Image Comics 2018
Written & Designed by Christopher Sebela
Illustrated by Joshua Hixson
Lettered by Hassan Otsmane-Elhaou
Molly “Red” Wolfram only became Jack because she wanted the kind of work she grew up doing and the wages she deserved. While her secret persona gets her lucrative work in the logging camps, it also get her shanghaied out of a Portland bar, waking up on the Bellwood, a boat headed for China. Two years later, when her contract is up, Red kills the sailors who kept her captive and comes back to Portland, ready to find her family and cut a swath of vengeance across this sleepy town.
Wow this was an emotionally charged issue and that’s put it mildly. The way that the guys present this to us is exceptionally well done and it pulls you in, then pulls your heartstrings and leaves you spent as Molly continues on her journey. She’s been Jack for so long now that I am not sure that she knows how to live as Molly again. Considering what the opening showed us it’s no wonder why she’s continuing onward as Jack.
While I have always liked and enjoyed Christopher’s writing but there must something in the water lately because the level of work I've been seeing lately is oiff the charts. The sheer amount of emotion he’s able to bring to the reader is astonishing. Not only that but it gives Molly that extra boost she needs to give her the fuel that she desires to extract her revenge. I am not sure if this had played out any other way that her life would have been worth seeking out the revenge.
The way this is structured has such a natural progression to it. From the moment Molly falls asleep inside her old home we see the events she’s only described as Jack was placed in a cell, the very cell by the very men she’s come home to find, the ones that shipped her off to Shanghai. I like how that flowed and how easily it was to see this as a remembrance kind dream. The characterisation is sublime as we are taken on this roller coaster ride alongside her as we see the past and present collide with what we think of as her future. I say think of because while we see the clues there’s no real way of knowing if she’s ever going to be strong enough to confront what she left behind that cares about the most.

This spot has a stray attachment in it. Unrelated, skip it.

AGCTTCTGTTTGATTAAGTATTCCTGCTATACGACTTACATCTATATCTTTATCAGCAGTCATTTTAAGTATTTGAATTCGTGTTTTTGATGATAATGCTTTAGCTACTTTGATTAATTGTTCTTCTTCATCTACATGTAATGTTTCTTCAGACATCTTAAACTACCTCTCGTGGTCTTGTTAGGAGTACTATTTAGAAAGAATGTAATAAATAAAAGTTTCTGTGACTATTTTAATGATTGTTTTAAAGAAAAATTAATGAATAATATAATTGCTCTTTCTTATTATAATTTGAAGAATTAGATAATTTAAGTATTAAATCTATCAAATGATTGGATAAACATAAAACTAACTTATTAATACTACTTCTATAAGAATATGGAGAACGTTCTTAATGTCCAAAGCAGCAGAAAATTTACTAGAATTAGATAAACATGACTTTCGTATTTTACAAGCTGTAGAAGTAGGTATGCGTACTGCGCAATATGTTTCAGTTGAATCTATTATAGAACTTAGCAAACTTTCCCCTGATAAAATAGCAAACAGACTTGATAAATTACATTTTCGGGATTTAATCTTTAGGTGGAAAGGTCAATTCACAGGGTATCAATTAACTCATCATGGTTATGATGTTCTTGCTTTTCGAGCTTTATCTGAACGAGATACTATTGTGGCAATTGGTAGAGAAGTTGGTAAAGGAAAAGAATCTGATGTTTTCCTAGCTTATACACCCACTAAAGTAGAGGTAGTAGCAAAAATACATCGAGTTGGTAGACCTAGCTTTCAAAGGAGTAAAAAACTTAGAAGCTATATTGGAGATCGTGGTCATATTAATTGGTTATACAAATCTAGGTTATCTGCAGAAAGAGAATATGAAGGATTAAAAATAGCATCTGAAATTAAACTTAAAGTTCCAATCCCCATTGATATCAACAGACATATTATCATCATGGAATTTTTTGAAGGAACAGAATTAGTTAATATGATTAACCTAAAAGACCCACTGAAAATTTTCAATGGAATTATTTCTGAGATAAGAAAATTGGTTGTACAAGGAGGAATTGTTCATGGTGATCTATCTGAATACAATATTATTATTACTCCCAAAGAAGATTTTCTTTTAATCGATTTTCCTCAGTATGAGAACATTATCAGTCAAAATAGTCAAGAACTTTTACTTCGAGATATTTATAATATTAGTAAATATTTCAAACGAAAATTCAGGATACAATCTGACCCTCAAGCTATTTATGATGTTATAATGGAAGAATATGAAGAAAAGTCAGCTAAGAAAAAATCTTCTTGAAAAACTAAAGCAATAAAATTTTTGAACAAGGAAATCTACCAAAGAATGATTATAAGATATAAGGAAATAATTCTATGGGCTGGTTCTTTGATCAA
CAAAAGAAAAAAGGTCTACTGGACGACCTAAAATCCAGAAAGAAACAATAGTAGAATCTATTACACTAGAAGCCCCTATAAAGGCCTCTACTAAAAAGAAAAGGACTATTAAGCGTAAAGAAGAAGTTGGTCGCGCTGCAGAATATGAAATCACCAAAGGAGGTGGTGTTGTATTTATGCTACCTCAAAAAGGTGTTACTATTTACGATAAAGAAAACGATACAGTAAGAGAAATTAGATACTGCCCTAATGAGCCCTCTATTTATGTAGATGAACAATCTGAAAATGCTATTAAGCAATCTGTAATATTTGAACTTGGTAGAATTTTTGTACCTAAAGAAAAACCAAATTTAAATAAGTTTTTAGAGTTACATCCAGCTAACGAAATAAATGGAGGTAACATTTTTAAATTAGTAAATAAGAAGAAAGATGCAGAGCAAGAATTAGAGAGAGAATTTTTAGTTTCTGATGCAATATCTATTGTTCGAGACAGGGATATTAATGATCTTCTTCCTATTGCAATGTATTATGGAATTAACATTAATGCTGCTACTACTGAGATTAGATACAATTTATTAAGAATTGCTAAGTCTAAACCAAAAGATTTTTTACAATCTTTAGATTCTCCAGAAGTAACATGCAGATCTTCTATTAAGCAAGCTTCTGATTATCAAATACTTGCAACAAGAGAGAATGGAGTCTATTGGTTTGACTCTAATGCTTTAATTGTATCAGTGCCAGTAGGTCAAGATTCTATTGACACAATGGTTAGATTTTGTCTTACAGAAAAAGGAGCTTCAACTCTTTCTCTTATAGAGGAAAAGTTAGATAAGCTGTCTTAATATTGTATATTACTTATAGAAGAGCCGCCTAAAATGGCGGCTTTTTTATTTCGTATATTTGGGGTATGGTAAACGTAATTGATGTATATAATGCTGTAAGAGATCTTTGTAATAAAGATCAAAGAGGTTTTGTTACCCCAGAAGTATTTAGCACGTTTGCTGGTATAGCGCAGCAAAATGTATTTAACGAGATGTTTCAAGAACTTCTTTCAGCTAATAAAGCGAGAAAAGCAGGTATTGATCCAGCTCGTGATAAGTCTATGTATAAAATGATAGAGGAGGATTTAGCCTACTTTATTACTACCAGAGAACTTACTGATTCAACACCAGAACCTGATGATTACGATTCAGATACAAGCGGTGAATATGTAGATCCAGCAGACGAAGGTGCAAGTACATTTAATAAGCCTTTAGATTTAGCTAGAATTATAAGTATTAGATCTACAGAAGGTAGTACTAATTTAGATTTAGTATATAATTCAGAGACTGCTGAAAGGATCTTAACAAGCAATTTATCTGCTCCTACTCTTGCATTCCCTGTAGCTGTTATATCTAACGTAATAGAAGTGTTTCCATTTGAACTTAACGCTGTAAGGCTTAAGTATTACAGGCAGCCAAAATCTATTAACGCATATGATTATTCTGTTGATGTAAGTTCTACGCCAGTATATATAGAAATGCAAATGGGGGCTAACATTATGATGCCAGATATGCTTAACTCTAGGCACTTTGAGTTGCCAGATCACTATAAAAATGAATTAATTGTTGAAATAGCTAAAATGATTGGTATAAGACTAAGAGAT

The artwork that we see in the interiors here isn’t normally what I would gravitate towards but I have to admit that I find it oddly fascinating and completely in sync with the story. There is just this way that Joshua manipulates the linework and the colours that he uses to create this atmosphere that rivals shows like Taboo or anything on AMC. The utilisation of the page layouts and how we see the angles and perspective in the panels shows off a really wonderful eye for storytelling. The little details that we see here make huge impacts and how backgrounds are utilised really help expand the story or just the moment beautifully.
That comics aren’t only full of capes and powers but has room for just some good old fashioned strong and powerful storytelling is utterly delightful to see. The story itself and how we see it and plot develop alongside this sensational characterisation as we finally see a story about revenge and betrayal that doesn’t make us cringe. This creative team and this story somehow manages to make the reader feel alive in ways that will surprise and thrill you.